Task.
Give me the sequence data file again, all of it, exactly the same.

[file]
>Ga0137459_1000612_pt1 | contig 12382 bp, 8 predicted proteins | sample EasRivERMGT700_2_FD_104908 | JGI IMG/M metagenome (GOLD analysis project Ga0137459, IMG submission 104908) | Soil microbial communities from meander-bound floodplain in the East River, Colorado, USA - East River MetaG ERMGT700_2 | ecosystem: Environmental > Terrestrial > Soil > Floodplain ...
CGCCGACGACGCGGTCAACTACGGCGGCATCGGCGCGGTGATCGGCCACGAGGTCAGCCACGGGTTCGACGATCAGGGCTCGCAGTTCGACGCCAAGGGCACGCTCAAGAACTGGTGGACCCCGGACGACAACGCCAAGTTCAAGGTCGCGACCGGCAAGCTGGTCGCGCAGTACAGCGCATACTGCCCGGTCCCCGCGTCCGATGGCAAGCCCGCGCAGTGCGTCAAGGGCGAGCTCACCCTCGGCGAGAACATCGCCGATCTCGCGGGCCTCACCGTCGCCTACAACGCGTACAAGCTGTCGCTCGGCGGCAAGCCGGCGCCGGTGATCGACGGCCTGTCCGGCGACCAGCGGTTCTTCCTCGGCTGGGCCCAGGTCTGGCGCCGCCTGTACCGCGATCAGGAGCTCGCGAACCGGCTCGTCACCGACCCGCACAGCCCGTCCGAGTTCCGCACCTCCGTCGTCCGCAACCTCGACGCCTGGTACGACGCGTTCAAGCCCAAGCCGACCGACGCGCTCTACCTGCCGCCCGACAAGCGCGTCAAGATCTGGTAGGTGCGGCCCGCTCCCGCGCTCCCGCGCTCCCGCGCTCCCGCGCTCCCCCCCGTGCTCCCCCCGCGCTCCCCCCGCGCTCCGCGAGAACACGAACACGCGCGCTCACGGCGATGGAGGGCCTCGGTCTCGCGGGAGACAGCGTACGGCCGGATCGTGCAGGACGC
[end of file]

>Ga0137459_1000612_pt1 | contig 12382 bp, 8 predicted proteins | sample EasRivERMGT700_2_FD_104908 | JGI IMG/M metagenome (GOLD analysis project Ga0137459, IMG submission 104908) | Soil microbial communities from meander-bound floodplain in the East River, Colorado, USA - East River MetaG ERMGT700_2 | ecosystem: Environmental > Terrestrial > Soil > Floodplain ...
CGCCGACGACGCGGTCAACTACGGCGGCATCGGCGCGGTGATCGGCCACGAGGTCAGCCACGGGTTCGACGATCAGGGCTCGCAGTTCGACGCCAAGGGCACGCTCAAGAACTGGTGGACCCCGGACGACAACGCCAAGTTCAAGGTCGCGACCGGCAAGCTGGTCGCGCAGTACAGCGCATACTGCCCGGTCCCCGCGTCCGATGGCAAGCCCGCGCAGTGCGTCAAGGGCGAGCTCACCCTCGGCGAGAACATCGCCGATCTCGCGGGCCTCACCGTCGCCTACAACGCGTACAAGCTGTCGCTCGGCGGCAAGCCGGCGCCGGTGATCGACGGCCTGTCCGGCGACCAGCGGTTCTTCCTCGGCTGGGCCCAGGTCTGGCGCCGCCTGTACCGCGATCAGGAGCTCGCGAACCGGCTCGTCACCGACCCGCACAGCCCGTCCGAGTTCCGCACCTCCGTCGTCCGCAACCTCGACGCCTGGTACGACGCGTTCAAGCCCAAGCCGACCGACGCGCTCTACCTGCCGCCCGACAAGCGCGTCAAGATCTGGTAGGTGCGGCCCGCTCCCGCGCTCCCGCGCTCCCGCGCTCCCGCGCTCCCCCCCGTGCTCCCCCCGCGCTCCCCCCGCGCTCCGCGAGAACACGAACACGCGCGCTCACGGCGATGGAGGGCCTCGGTCTCGCGGGAGACAGCGTACGGCCGGATCGTGCAGGACGC